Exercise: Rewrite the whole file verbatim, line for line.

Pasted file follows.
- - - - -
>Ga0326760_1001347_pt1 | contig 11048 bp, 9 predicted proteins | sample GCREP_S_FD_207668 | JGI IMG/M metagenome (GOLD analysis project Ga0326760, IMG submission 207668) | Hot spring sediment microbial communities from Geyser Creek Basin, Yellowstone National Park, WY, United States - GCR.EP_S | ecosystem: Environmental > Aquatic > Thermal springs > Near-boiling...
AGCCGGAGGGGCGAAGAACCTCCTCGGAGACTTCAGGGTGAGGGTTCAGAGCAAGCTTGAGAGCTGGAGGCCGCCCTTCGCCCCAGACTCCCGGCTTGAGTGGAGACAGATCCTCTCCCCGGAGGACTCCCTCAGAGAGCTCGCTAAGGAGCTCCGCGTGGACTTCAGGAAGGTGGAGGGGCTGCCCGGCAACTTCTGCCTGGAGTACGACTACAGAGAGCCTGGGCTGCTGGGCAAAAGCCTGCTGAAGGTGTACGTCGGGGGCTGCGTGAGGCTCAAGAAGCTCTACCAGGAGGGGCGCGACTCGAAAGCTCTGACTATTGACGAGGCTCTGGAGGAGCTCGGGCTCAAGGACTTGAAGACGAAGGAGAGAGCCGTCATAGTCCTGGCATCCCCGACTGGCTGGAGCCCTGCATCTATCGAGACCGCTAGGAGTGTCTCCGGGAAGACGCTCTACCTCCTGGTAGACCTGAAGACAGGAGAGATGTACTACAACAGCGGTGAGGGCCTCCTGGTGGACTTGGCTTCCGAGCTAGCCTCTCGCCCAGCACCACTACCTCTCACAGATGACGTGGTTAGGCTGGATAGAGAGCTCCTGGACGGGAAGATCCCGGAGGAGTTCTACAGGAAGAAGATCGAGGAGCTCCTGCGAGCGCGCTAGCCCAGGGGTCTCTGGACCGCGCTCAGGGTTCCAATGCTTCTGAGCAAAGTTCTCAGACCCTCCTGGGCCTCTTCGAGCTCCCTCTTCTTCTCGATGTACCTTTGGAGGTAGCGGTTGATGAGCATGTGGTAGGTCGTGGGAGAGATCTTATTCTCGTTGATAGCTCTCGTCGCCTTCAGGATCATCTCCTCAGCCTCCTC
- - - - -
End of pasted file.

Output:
>Ga0326760_1001347_pt1 | contig 11048 bp, 9 predicted proteins | sample GCREP_S_FD_207668 | JGI IMG/M metagenome (GOLD analysis project Ga0326760, IMG submission 207668) | Hot spring sediment microbial communities from Geyser Creek Basin, Yellowstone National Park, WY, United States - GCR.EP_S | ecosystem: Environmental > Aquatic > Thermal springs > Near-boiling...
AGCCGGAGGGGCGAAGAACCTCCTCGGAGACTTCAGGGTGAGGGTTCAGAGCAAGCTTGAGAGCTGGAGGCCGCCCTTCGCCCCAGACTCCCGGCTTGAGTGGAGACAGATCCTCTCCCCGGAGGACTCCCTCAGAGAGCTCGCTAAGGAGCTCCGCGTGGACTTCAGGAAGGTGGAGGGGCTGCCCGGCAACTTCTGCCTGGAGTACGACTACAGAGAGCCTGGGCTGCTGGGCAAAAGCCTGCTGAAGGTGTACGTCGGGGGCTGCGTGAGGCTCAAGAAGCTCTACCAGGAGGGGCGCGACTCGAAAGCTCTGACTATTGACGAGGCTCTGGAGGAGCTCGGGCTCAAGGACTTGAAGACGAAGGAGAGAGCCGTCATAGTCCTGGCATCCCCGACTGGCTGGAGCCCTGCATCTATCGAGACCGCTAGGAGTGTCTCCGGGAAGACGCTCTACCTCCTGGTAGACCTGAAGACAGGAGAGATGTACTACAACAGCGGTGAGGGCCTCCTGGTGGACTTGGCTTCCGAGCTAGCCTCTCGCCCAGCACCACTACCTCTCACAGATGACGTGGTTAGGCTGGATAGAGAGCTCCTGGACGGGAAGATCCCGGAGGAGTTCTACAGGAAGAAGATCGAGGAGCTCCTGCGAGCGCGCTAGCCCAGGGGTCTCTGGACCGCGCTCAGGGTTCCAATGCTTCTGAGCAAAGTTCTCAGACCCTCCTGGGCCTCTTCGAGCTCCCTCTTCTTCTCGATGTACCTTTGGAGGTAGCGGTTGATGAGCATGTGGTAGGTCGTGGGAGAGATCTTATTCTCGTTGATAGCTCTCGTCGCCTTCAGGATCATCTCCTCAGCCTCCTC